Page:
Al Tounissi also legitimizes jihadists as superheroes of modern times. As superheroes, they help those who need it most, defending the widow, the orphan, the oppressed, the forgotten, and the unjustly imprisoned. As superheroes, they learn how to handle powers they had no idea they had. As superheroes, they have nicknames that instead of ending with “man” (Superman, Ironman) end with “Muslim,” such as Super Muslim or Iron Muslim (see picture) or begin with “Abu,” such as Abu Yahya al-Liby, Abu Mossab az-Zarqawi. As superheroes, they have the war cry “Allah Akbar.” As superheroes, they wear atypical costumes, referring to their qamis (tunic) and long beards. As superheroes, they would give their lives to save others. And as superheroes, they have a logo: the signal of the oppressed in the sky reflected in the moon as a cry of distress (appropriating the Bat sign). Like their Western counterparts, Salafi superheroes are timeless heroes with superior values, strength, and morality, and will continue their work into eternity. They leave their ordinary lives as students, taxi drivers, butchers, or nurses to fly to unknown lands to stop endless fighting. Two years have passed, Al Tounissi writes, since the beginning of the crisis in Syria and no nation has interceded. But he ultimately understands the reasons: these actions are for people with super powers — real Salafi super heroes.
In an attempt to delegitimize other interpretations of Islam, as well as Sunni, Sufi, or Shia Imams, Al Tounissi draws on more popular culture — Care Bears and Pokémon — to ridicule the Imams’ customs. Calling them Pok’imams (Pokémon Imams), he describes them as puppets of Arab governments and as deceiving masses of ignorant Muslims. When left to themselves, Pok’imams talk about the dialogue among civilizations, similarities amongst all religions, spirituality, and peace in the world. Al Tounissi sharply denounces their neglect of addressing the situation of Muslims in the world, the pride of Muslims, the obligation of jihad, the predominance of Sharia, and the importance of studying Islam. Not without a healthy dose of sarcasm, Al Tounissi discredits their type of Islam as Bisounours (Care Bears) Islam, Barbie Islam, toothless Islam, Islam with hearts and butterflies, a Coco Chanel No. 5 Islam, a soft, gentle, hippy Islam, a Sufi Islam, an Angelina Jolie, Mother Theresa and Mahatma Gandhi Islam, a ThanxGiving and Merry Xmas Islam, among others.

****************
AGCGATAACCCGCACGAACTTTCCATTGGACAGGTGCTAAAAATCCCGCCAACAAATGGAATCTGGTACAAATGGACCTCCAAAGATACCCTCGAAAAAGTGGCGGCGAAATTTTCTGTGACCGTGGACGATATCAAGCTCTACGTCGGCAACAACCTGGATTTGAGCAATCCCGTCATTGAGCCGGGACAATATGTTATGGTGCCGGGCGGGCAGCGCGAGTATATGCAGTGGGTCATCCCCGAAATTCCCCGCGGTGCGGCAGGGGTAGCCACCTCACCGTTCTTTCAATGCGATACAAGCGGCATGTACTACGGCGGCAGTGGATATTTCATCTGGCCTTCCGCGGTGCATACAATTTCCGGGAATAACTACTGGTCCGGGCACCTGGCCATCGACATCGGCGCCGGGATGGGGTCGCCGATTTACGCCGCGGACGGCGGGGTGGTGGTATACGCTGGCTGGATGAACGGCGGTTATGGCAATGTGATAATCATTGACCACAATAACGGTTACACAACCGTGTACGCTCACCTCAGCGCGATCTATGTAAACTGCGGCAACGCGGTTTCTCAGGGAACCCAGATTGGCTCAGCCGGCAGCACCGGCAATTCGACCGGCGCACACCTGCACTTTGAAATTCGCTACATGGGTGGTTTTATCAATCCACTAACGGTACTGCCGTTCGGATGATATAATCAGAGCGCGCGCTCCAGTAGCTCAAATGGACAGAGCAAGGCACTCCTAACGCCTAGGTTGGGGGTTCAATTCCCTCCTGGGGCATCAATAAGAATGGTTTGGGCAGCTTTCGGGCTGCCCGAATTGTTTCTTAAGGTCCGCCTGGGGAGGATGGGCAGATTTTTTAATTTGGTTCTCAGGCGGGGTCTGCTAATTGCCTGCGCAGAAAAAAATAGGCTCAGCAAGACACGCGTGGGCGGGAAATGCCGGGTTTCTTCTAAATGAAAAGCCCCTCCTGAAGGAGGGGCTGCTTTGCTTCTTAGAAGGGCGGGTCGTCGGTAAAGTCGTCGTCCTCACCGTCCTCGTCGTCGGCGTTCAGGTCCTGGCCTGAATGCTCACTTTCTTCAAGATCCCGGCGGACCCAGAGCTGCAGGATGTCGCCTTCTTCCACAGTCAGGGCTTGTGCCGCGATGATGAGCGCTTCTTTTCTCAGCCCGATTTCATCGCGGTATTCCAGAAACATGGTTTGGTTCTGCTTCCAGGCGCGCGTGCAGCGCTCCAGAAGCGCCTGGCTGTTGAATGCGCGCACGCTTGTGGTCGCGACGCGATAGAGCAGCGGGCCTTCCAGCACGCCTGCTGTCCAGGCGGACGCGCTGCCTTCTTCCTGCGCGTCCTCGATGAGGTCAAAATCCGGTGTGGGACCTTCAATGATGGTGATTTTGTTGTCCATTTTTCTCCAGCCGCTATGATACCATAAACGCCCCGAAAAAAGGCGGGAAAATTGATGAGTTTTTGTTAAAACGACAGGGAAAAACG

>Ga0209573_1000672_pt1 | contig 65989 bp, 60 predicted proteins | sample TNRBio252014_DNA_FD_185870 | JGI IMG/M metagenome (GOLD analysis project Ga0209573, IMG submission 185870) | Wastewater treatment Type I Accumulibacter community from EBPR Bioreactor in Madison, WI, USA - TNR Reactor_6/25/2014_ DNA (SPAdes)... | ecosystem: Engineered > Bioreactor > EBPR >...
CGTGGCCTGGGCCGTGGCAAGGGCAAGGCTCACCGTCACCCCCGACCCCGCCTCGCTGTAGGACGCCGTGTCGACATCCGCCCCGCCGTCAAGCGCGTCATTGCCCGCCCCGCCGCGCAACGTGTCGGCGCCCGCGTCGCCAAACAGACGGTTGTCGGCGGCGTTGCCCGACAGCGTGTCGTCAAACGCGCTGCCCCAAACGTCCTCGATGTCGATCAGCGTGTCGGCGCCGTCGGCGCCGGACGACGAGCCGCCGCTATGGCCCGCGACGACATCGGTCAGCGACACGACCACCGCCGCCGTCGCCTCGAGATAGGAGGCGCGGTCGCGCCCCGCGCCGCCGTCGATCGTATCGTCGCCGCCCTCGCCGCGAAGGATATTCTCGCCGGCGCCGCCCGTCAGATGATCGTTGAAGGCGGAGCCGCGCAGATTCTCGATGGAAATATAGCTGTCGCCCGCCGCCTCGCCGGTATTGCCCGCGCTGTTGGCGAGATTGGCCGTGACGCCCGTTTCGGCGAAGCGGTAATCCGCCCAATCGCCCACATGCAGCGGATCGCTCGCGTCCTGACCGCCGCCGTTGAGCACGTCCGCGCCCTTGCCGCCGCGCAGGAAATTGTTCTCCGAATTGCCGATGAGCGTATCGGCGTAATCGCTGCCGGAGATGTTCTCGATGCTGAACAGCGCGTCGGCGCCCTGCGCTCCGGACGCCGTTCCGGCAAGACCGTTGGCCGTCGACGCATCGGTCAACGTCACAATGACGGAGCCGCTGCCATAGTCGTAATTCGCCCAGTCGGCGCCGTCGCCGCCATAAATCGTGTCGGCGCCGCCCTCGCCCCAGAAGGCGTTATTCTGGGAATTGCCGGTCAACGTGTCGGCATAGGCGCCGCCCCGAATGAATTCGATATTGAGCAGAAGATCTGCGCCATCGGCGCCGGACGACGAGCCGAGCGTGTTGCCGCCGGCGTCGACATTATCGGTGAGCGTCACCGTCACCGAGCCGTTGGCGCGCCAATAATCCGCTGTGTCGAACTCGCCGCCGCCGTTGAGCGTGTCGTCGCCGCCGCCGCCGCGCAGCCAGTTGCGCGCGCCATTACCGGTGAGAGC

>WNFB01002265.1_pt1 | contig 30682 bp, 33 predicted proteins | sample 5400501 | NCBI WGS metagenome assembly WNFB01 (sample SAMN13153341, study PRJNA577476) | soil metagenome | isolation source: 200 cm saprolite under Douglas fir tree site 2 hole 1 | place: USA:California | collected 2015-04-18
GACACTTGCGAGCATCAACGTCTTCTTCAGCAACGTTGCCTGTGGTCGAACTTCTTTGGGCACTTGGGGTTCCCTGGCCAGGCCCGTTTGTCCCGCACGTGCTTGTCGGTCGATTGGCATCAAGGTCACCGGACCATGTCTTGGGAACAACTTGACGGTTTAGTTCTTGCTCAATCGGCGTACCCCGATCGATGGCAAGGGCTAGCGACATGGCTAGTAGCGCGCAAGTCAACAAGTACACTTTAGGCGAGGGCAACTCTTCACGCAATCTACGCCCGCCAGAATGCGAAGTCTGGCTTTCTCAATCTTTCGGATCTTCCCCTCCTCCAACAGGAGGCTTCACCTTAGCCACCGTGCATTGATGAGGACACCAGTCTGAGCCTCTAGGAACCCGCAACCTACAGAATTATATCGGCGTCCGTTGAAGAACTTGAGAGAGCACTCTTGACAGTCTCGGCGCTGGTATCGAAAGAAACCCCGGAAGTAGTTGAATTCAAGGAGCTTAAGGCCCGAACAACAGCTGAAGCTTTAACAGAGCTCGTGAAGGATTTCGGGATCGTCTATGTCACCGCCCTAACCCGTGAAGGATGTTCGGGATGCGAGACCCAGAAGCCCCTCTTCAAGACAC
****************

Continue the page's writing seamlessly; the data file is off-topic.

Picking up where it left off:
Islam is at once timeless and ahead of the times, Al Tounissi furhter asserts. When he was flipping through a male fashion magazine, he noted the newest male fashion developments in France and other Western countries and concluded that kufars want to be like Salafists. Western fashion designers copy Salafist dress codes: men let their beards grow and shorten their pants. He points to the American actors George Clooney and Hugh Jackman, as well as to the sports celebrities Lebron James and David Beckham, whose beards resemble the dense beards of Salfists and not the George Michael two-day beard. Al Tounissi poses the rhetorical question of whether this fashion fad was formed in the twisted brains of high fashion moguls who are short of ideas or whether it is rooted in Islamic precepts involving facial hair for men. He continues by arguing that kufars also shorten their pants to look like Salafis. Indeed, even jeans and sweat pants now stop at the ankles, which is also in line with Prophet Muhammad’s hadiths and with fitrah (instinct). He concludes that the Salafi ummah is the best that is sent to mankind and no one can prevent the kufars to be subjugated. Salafi fashion designers are not far: Dianoux Collections (DC), for instance, announces the revival of sirwal as a creative, artistic, and original idea: it is the perfect blend of classic and modern. Sometimes called punjabi pants, these baggy pants have been worn in the Arabian Peninsula since before the Christian era. They can be worn by men under the thawb, which is an ankle-length, robe-like garment predominantly worn in Arab countries at the Persian Gulf. According to the DC website, the sirwal may also be worn with a shirt or an Afghan qamis and come in many materials (jeans, camouflage, light fabric) and in many colors, from the classic khaki to blue, yellow, green, white, black, and pink.